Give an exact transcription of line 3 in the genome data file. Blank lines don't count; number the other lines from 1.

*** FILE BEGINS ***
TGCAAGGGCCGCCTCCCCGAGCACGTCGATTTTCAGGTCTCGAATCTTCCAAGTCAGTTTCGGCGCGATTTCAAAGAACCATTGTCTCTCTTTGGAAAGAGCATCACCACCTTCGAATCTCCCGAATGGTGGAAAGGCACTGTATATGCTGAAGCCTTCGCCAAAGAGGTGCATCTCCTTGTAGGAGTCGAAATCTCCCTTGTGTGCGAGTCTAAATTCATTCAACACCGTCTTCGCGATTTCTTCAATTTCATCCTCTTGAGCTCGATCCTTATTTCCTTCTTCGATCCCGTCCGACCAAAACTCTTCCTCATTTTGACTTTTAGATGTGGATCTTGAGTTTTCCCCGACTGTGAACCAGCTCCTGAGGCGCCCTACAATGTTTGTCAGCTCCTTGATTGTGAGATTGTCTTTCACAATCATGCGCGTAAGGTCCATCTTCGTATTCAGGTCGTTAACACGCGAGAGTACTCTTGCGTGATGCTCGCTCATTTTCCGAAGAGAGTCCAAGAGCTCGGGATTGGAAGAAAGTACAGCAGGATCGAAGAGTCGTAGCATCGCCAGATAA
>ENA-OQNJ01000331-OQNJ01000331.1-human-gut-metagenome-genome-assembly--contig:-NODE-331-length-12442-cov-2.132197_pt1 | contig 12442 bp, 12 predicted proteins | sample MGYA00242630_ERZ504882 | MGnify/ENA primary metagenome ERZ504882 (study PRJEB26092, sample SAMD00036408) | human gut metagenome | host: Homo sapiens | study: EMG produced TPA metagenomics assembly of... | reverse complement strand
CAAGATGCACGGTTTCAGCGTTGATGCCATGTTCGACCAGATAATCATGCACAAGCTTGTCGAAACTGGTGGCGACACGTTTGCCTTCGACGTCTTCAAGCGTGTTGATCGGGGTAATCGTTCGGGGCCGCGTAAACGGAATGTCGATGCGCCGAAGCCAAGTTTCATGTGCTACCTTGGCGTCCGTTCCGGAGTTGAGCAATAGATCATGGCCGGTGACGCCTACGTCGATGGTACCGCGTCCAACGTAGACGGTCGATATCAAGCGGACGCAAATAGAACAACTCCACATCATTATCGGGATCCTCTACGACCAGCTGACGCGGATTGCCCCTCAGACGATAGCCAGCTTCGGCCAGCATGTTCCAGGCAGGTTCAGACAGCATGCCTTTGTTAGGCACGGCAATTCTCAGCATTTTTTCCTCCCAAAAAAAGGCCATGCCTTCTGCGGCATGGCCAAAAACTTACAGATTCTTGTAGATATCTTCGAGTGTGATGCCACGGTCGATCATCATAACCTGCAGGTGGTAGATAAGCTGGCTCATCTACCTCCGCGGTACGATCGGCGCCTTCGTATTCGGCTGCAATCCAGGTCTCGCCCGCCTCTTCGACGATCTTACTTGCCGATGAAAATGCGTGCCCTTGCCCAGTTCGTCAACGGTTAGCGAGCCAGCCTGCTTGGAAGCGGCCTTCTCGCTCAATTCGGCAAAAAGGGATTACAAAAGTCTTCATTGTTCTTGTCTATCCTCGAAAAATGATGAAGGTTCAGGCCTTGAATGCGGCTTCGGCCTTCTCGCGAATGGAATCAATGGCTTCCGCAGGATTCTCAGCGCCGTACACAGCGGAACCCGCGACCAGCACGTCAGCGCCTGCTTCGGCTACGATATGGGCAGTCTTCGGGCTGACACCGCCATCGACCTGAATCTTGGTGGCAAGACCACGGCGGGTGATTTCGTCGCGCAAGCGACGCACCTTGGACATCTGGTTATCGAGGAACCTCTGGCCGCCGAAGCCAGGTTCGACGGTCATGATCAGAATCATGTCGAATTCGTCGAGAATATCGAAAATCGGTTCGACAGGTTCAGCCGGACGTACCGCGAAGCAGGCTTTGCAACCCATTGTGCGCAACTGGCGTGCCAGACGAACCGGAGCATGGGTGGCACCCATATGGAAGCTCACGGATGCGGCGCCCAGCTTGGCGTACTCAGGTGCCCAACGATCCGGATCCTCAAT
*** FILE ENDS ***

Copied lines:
CAAGATGCACGGTTTCAGCGTTGATGCCATGTTCGACCAGATAATCATGCACAAGCTTGTCGAAACTGGTGGCGACACGTTTGCCTTCGACGTCTTCAAGCGTGTTGATCGGGGTAATCGTTCGGGGCCGCGTAAACGGAATGTCGATGCGCCGAAGCCAAGTTTCATGTGCTACCTTGGCGTCCGTTCCGGAGTTGAGCAATAGATCATGGCCGGTGACGCCTACGTCGATGGTACCGCGTCCAACGTAGACGGTCGATATCAAGCGGACGCAAATAGAACAACTCCACATCATTATCGGGATCCTCTACGACCAGCTGACGCGGATTGCCCCTCAGACGATAGCCAGCTTCGGCCAGCATGTTCCAGGCAGGTTCAGACAGCATGCCTTTGTTAGGCACGGCAATTCTCAGCATTTTTTCCTCCCAAAAAAAGGCCATGCCTTCTGCGGCATGGCCAAAAACTTACAGATTCTTGTAGATATCTTCGAGTGTGATGCCACGGTCGATCATCATAACCTGCAGGTGGTAGATAAGCTGGCTCATCTACCTCCGCGGTACGATCGGCGCCTTCGTATTCGGCTGCAATCCAGGTCTCGCCCGCCTCTTCGACGATCTTACTTGCCGATGAAAATGCGTGCCCTTGCCCAGTTCGTCAACGGTTAGCGAGCCAGCCTGCTTGGAAGCGGCCTTCTCGCTCAATTCGGCAAAAAGGGATTACAAAAGTCTTCATTGTTCTTGTCTATCCTCGAAAAATGATGAAGGTTCAGGCCTTGAATGCGGCTTCGGCCTTCTCGCGAATGGAATCAATGGCTTCCGCAGGATTCTCAGCGCCGTACACAGCGGAACCCGCGACCAGCACGTCAGCGCCTGCTTCGGCTACGATATGGGCAGTCTTCGGGCTGACACCGCCATCGACCTGAATCTTGGTGGCAAGACCACGGCGGGTGATTTCGTCGCGCAAGCGACGCACCTTGGACATCTGGTTATCGAGGAACCTCTGGCCGCCGAAGCCAGGTTCGACGGTCATGATCAGAATCATGTCGAATTCGTCGAGAATATCGAAAATCGGTTCGACAGGTTCAGCCGGACGTACCGCGAAGCAGGCTTTGCAACCCATTGTGCGCAACTGGCGTGCCAGACGAACCGGAGCATGGGTGGCACCCATATGGAAGCTCACGGATGCGGCGCCCAGCTTGGCGTACTCAGGTGCCCAACGATCCGGATCCTCAAT